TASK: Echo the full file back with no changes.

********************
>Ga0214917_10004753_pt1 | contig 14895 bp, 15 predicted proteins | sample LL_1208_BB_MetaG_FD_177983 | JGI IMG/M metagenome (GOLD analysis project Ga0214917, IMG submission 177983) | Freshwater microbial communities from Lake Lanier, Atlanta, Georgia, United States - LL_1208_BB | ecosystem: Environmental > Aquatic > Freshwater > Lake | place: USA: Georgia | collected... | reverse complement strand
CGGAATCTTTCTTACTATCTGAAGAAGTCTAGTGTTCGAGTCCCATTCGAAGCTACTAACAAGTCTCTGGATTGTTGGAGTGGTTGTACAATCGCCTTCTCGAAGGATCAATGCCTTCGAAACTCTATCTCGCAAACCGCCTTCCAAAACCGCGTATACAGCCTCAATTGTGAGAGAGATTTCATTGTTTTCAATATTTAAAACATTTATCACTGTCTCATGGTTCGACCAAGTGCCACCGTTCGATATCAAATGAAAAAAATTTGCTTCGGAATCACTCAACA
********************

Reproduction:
>Ga0214917_10004753_pt1 | contig 14895 bp, 15 predicted proteins | sample LL_1208_BB_MetaG_FD_177983 | JGI IMG/M metagenome (GOLD analysis project Ga0214917, IMG submission 177983) | Freshwater microbial communities from Lake Lanier, Atlanta, Georgia, United States - LL_1208_BB | ecosystem: Environmental > Aquatic > Freshwater > Lake | place: USA: Georgia | collected... | reverse complement strand
CGGAATCTTTCTTACTATCTGAAGAAGTCTAGTGTTCGAGTCCCATTCGAAGCTACTAACAAGTCTCTGGATTGTTGGAGTGGTTGTACAATCGCCTTCTCGAAGGATCAATGCCTTCGAAACTCTATCTCGCAAACCGCCTTCCAAAACCGCGTATACAGCCTCAATTGTGAGAGAGATTTCATTGTTTTCAATATTTAAAACATTTATCACTGTCTCATGGTTCGACCAAGTGCCACCGTTCGATATCAAATGAAAAAAATTTGCTTCGGAATCACTCAACA